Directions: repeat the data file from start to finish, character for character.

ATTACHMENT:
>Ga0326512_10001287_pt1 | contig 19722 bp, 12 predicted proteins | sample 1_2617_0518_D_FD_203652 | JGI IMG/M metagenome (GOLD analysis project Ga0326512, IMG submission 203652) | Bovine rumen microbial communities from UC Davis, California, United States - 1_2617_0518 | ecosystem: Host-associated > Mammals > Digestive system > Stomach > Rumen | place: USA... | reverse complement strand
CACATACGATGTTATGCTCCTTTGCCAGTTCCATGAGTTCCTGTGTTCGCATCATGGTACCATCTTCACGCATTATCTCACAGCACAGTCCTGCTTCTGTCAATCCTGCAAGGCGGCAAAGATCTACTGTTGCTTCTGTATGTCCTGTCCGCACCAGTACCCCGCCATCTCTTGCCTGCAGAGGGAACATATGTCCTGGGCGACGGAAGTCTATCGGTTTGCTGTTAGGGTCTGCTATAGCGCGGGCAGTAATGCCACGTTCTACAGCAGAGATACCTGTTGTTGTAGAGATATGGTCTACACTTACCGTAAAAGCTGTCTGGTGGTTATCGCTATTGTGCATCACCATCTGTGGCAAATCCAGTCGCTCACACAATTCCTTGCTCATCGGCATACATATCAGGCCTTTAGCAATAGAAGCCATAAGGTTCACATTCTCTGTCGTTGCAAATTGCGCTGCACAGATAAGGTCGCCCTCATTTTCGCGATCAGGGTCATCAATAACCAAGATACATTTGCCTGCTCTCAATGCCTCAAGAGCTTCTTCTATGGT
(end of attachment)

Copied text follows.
>Ga0326512_10001287_pt1 | contig 19722 bp, 12 predicted proteins | sample 1_2617_0518_D_FD_203652 | JGI IMG/M metagenome (GOLD analysis project Ga0326512, IMG submission 203652) | Bovine rumen microbial communities from UC Davis, California, United States - 1_2617_0518 | ecosystem: Host-associated > Mammals > Digestive system > Stomach > Rumen | place: USA... | reverse complement strand
CACATACGATGTTATGCTCCTTTGCCAGTTCCATGAGTTCCTGTGTTCGCATCATGGTACCATCTTCACGCATTATCTCACAGCACAGTCCTGCTTCTGTCAATCCTGCAAGGCGGCAAAGATCTACTGTTGCTTCTGTATGTCCTGTCCGCACCAGTACCCCGCCATCTCTTGCCTGCAGAGGGAACATATGTCCTGGGCGACGGAAGTCTATCGGTTTGCTGTTAGGGTCTGCTATAGCGCGGGCAGTAATGCCACGTTCTACAGCAGAGATACCTGTTGTTGTAGAGATATGGTCTACACTTACCGTAAAAGCTGTCTGGTGGTTATCGCTATTGTGCATCACCATCTGTGGCAAATCCAGTCGCTCACACAATTCCTTGCTCATCGGCATACATATCAGGCCTTTAGCAATAGAAGCCATAAGGTTCACATTCTCTGTCGTTGCAAATTGCGCTGCACAGATAAGGTCGCCCTCATTTTCGCGATCAGGGTCATCAATAACCAAGATACATTTGCCTGCTCTCAATGCCTCAAGAGCTTCTTCTATGGT